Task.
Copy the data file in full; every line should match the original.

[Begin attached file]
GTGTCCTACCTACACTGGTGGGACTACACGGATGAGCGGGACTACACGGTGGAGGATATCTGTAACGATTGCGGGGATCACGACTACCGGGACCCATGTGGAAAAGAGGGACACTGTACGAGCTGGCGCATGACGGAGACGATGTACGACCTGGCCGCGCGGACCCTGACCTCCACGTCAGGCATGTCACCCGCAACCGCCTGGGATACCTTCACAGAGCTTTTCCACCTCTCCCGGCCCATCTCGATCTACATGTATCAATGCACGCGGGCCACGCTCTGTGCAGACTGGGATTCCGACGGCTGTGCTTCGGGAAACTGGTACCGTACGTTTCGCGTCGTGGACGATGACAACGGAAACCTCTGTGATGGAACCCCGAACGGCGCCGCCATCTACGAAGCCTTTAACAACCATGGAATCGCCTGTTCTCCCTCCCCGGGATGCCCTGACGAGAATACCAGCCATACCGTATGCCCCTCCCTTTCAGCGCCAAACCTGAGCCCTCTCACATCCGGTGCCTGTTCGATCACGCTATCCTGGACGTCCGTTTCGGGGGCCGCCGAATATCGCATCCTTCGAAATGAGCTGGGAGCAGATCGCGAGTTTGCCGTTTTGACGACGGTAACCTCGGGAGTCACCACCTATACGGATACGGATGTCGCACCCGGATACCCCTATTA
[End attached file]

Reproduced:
GTGTCCTACCTACACTGGTGGGACTACACGGATGAGCGGGACTACACGGTGGAGGATATCTGTAACGATTGCGGGGATCACGACTACCGGGACCCATGTGGAAAAGAGGGACACTGTACGAGCTGGCGCATGACGGAGACGATGTACGACCTGGCCGCGCGGACCCTGACCTCCACGTCAGGCATGTCACCCGCAACCGCCTGGGATACCTTCACAGAGCTTTTCCACCTCTCCCGGCCCATCTCGATCTACATGTATCAATGCACGCGGGCCACGCTCTGTGCAGACTGGGATTCCGACGGCTGTGCTTCGGGAAACTGGTACCGTACGTTTCGCGTCGTGGACGATGACAACGGAAACCTCTGTGATGGAACCCCGAACGGCGCCGCCATCTACGAAGCCTTTAACAACCATGGAATCGCCTGTTCTCCCTCCCCGGGATGCCCTGACGAGAATACCAGCCATACCGTATGCCCCTCCCTTTCAGCGCCAAACCTGAGCCCTCTCACATCCGGTGCCTGTTCGATCACGCTATCCTGGACGTCCGTTTCGGGGGCCGCCGAATATCGCATCCTTCGAAATGAGCTGGGAGCAGATCGCGAGTTTGCCGTTTTGACGACGGTAACCTCGGGAGTCACCACCTATACGGATACGGATGTCGCACCCGGATACCCCTATTA